How to become a Geographic Information Systems Officer

Geographic information systems officers design, develop and customise geographic information systems and provide technical and analytical support to address issues such as environmental management, exploration and mining, land ownership and titles, urban and regional planning, utilities and asset management, and demographic marketing.

Personal requirements of a Geographic Information Systems Officer

  • Able to analyse and solve problems
  • Good communication and computing skills
  • Interested in the environment
  • Able to produce detailed and accurate work
  • Able to work as part of a team

Education & Training for a Geographic Information Systems Officer

To become a geographic information systems officer you usually have to complete a VET qualification in spatial information services. As subjects and prerequisites can vary between institutions, you should contact your chosen institution for further information. Entry to this occupation may be improved if you have a degree with a major in geographical, spatial or geospatial science; geography; geomatics or surveying. To get into these courses you usually need to gain your Senior Secondary Certificate of Education. Prerequisite subjects, or assumed knowledge, in one or more of English, mathematics, chemistry, physics and biology are normally required. A number of universities in Australia offer degrees in these areas. Universities have different prerequisites and some have flexible entry requirements or offer external study. Contact the institutions you are interested in for more information.

Duties & Tasks of a Geographic Information Systems Officer

Geographic information systems officers may perform the following tasks:

  • manipulate and analyse data such as geographic and land information source maps and survey data
  • link spatial data for land administration purposes
  • develop and customise computer programs used in geographic information systems (GIS)
  • prepare, edit and revise cartographic output for the preparation, reproduction and publication of maps.

Working conditions for a Geographic Information Systems Officer

The cartographic and analytical output produced by geographic information systems officers is used to aid in the efficient management and use of land assets within Australia.

Employment Opportunities for a Geographic Information Systems Officer

The major employers of geographic information systems officers are federal, state, territory and local government organisations; statutory authorities; and private companies involved in land use, planning and management. There is a demand for specialist skills, ranging from systems development (designing and building geographic databases, spatial management and analysis tools, and web delivery systems) to the application of geographic information systems to provide specialist solutions in environmental, business and development activities.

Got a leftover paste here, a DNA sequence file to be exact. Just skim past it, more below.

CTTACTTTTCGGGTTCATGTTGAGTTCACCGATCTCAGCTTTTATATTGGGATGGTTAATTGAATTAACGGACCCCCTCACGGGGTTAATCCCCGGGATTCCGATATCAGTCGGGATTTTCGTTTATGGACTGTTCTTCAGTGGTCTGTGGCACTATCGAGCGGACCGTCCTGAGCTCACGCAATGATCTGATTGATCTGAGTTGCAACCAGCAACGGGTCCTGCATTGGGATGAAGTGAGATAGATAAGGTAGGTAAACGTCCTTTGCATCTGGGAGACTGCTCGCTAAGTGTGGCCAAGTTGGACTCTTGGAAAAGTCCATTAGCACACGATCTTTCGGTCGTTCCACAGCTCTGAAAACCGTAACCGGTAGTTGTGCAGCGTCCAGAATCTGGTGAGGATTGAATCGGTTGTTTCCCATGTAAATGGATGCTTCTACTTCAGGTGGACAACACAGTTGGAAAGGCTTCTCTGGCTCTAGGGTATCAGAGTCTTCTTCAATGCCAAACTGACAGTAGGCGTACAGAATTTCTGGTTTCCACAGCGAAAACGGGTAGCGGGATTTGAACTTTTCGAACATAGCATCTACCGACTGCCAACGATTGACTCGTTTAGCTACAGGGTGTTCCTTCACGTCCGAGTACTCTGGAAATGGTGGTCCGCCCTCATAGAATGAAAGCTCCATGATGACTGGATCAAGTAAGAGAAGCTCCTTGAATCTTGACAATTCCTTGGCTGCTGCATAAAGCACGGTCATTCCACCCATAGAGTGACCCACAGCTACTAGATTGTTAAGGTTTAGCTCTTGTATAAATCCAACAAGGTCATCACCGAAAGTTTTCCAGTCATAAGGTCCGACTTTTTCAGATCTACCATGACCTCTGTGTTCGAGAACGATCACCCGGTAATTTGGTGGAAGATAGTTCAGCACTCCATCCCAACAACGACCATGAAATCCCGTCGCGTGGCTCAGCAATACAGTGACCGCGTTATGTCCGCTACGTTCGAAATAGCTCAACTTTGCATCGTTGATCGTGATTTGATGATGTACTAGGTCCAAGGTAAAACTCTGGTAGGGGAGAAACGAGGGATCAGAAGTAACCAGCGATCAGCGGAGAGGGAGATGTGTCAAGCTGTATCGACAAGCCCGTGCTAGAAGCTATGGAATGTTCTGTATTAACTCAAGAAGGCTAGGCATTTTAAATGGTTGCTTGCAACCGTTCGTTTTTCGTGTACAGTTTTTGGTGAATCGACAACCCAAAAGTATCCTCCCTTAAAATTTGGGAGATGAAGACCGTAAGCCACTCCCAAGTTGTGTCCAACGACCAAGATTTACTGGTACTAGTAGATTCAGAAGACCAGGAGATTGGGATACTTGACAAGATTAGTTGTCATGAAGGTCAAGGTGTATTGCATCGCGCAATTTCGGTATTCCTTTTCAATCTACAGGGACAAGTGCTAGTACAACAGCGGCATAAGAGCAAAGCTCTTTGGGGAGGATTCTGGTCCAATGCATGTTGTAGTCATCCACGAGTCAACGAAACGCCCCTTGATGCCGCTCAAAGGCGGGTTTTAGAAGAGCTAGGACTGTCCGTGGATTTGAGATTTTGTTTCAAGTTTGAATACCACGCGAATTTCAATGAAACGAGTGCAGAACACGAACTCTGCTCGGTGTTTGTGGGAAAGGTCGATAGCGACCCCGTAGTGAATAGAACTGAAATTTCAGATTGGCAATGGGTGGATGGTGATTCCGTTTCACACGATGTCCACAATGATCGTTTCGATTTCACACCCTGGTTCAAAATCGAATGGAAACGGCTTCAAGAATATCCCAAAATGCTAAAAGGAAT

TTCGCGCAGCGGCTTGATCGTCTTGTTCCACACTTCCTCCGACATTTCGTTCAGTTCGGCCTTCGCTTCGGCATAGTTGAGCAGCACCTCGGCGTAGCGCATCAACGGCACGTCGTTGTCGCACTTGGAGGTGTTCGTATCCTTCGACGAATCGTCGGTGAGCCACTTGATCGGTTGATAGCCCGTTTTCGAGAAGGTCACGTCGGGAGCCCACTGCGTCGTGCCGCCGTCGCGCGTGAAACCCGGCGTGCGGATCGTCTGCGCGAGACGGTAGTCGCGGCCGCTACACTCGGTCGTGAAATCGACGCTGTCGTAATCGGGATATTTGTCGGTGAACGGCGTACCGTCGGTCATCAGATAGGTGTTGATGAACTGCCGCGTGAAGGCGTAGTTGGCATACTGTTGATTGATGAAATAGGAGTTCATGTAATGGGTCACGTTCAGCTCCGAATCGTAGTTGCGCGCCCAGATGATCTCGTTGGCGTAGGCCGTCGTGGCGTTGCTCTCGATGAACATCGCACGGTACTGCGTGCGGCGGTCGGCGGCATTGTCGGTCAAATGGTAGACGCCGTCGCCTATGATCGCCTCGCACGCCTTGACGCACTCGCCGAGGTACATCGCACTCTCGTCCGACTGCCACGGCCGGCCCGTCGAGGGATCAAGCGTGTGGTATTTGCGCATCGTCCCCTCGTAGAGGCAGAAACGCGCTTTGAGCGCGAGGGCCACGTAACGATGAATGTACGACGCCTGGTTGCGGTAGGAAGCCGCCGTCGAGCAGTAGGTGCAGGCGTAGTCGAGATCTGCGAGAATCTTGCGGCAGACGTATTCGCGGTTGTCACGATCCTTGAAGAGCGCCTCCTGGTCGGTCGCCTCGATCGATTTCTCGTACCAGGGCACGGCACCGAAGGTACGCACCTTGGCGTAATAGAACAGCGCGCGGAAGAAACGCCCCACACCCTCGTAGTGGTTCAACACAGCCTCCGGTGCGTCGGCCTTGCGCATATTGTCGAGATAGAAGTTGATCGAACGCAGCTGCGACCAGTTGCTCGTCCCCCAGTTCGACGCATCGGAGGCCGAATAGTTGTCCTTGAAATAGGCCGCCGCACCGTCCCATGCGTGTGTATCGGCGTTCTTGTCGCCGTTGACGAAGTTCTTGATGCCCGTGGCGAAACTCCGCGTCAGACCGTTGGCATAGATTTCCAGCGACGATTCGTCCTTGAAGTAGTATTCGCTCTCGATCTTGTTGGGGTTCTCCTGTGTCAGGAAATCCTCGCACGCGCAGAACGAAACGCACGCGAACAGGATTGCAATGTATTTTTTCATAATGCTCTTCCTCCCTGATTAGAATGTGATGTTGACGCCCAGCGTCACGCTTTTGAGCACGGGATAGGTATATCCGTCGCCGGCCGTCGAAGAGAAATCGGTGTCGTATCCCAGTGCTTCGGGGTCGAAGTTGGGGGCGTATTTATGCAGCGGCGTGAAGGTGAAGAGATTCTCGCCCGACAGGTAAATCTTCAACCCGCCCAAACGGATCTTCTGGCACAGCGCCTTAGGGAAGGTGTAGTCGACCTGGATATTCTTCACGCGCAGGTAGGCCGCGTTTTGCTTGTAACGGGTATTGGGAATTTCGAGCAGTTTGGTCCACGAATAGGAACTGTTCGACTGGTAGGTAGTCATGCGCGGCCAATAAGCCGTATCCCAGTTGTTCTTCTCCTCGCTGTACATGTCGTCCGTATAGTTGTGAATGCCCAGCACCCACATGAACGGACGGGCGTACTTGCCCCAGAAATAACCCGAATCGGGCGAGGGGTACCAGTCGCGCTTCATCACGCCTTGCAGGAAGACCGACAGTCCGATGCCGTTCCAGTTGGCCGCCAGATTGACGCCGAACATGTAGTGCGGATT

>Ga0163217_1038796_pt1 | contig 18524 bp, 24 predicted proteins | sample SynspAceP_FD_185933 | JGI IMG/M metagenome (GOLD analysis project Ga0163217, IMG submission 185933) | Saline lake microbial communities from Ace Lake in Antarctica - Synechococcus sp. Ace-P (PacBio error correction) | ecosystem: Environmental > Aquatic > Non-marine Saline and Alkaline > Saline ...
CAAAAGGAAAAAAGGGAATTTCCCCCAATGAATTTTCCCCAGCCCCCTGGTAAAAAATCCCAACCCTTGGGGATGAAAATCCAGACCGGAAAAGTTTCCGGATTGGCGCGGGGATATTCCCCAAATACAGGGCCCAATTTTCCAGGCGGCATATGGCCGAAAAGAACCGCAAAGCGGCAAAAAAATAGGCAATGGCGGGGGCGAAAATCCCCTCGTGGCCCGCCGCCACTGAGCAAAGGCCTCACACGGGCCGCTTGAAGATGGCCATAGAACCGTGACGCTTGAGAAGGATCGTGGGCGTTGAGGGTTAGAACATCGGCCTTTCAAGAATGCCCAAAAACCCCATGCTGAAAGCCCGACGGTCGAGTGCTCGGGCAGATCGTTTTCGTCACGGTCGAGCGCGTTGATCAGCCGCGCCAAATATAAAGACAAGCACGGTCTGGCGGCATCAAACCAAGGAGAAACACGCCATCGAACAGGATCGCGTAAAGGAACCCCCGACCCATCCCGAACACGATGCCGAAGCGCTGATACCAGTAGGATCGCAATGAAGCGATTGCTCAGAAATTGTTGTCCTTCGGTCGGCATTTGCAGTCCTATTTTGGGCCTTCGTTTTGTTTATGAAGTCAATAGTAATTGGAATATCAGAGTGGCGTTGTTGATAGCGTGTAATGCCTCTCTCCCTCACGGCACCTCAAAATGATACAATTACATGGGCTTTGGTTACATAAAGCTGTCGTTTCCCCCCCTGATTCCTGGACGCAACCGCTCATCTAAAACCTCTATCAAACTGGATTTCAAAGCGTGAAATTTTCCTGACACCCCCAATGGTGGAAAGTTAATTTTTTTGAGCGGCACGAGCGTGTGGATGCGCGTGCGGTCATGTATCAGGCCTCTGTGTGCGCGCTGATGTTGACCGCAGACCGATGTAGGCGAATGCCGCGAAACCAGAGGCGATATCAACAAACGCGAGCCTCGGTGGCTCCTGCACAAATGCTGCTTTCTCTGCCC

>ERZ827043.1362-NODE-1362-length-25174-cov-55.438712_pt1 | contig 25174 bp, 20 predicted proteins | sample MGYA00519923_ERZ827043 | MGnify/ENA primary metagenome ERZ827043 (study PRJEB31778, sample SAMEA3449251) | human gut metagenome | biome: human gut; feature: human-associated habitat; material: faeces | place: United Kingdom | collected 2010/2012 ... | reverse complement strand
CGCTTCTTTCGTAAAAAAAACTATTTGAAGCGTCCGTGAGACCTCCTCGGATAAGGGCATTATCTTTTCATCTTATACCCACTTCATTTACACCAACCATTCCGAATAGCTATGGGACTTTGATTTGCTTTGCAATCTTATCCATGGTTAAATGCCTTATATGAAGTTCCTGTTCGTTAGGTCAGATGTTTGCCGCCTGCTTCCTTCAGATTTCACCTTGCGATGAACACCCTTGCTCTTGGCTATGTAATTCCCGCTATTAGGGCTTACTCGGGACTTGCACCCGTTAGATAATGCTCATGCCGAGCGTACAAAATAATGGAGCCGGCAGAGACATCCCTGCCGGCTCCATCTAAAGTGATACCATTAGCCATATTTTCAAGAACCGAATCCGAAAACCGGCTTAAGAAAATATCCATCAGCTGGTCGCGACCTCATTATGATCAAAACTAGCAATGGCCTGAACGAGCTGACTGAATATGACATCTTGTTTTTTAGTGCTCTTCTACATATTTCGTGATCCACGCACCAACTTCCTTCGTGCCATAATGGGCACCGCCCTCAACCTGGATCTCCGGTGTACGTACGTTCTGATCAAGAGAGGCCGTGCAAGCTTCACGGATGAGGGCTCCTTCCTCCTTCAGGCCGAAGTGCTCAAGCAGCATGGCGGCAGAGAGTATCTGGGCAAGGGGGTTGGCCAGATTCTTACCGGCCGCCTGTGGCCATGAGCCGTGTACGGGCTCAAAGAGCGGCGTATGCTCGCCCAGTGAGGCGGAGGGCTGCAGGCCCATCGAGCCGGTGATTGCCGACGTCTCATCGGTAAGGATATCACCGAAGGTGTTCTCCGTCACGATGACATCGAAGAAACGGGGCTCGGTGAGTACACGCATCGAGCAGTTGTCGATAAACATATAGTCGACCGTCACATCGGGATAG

Specialisations:


Cartographer

A cartographer designs, prepares and revises maps, charts, plans, three-dimensional models and spatial information databases, often using computer-based techniques and applying principles from science, mathematics and graphic design. Cartographers apply these elements to represent, analyse and manage essential spatial information that services the mining, mineral exploration, mapping, marketing, web publishing, regional planning and environmental management industries.

Avg. weekly wage:

$1,532

Future growth:

strong growth

Employment by state:

ACT 1.7%

NSW 33.4%

NT 1.2%

QLD 17.7%

SA 7.2%

TAS 1.3%

VIC 22.5%

WA 15%

Hours worked:

43.5

Unemployment:

below average

Gender split:

Proportion of male workers 89.6%

Proportion of female workers 10.4%

Education level:

Proportion of workers who have not completed Year 10: 0%

Proportion of workers who have not completed Year 12: 13.1%

Proportion of workers whose highest qualification is secondary school: 8.6%

Proportion of workers whose highest qualification is a Certificate 3 or 4: 36.3%

Proportion of workers whose highest qualification is a Diploma or Advanced Diploma: 19.9%

Proportion of workers whose highest qualification is a Bachelor degree: 14.8%

Proportion of workers whose highest qualification is a Postgraduate Diploma or Graduate Certificate: 7.2%

Age bracket:

Proprortion of workers aged below 35 years: 29.1%

Proportion of workers aged above 35 years: 71%

*The data above is sourced from the Department of Employment’s Job Outlook website.

Additional Information
Graduates and students may be eligible for membership of the Surveying and Spatial Sciences Institute and the Mapping Sciences Institute, Australia.
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